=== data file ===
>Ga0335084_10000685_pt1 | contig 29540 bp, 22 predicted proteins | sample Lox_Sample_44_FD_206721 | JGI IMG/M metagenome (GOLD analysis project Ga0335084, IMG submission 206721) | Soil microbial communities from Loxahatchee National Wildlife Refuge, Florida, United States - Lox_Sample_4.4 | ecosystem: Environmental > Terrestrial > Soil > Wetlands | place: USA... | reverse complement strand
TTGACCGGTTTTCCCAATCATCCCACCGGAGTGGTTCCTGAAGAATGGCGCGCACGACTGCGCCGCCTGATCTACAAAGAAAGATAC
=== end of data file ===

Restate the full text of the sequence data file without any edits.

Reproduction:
>Ga0335084_10000685_pt1 | contig 29540 bp, 22 predicted proteins | sample Lox_Sample_44_FD_206721 | JGI IMG/M metagenome (GOLD analysis project Ga0335084, IMG submission 206721) | Soil microbial communities from Loxahatchee National Wildlife Refuge, Florida, United States - Lox_Sample_4.4 | ecosystem: Environmental > Terrestrial > Soil > Wetlands | place: USA... | reverse complement strand
TTGACCGGTTTTCCCAATCATCCCACCGGAGTGGTTCCTGAAGAATGGCGCGCACGACTGCGCCGCCTGATCTACAAAGAAAGATAC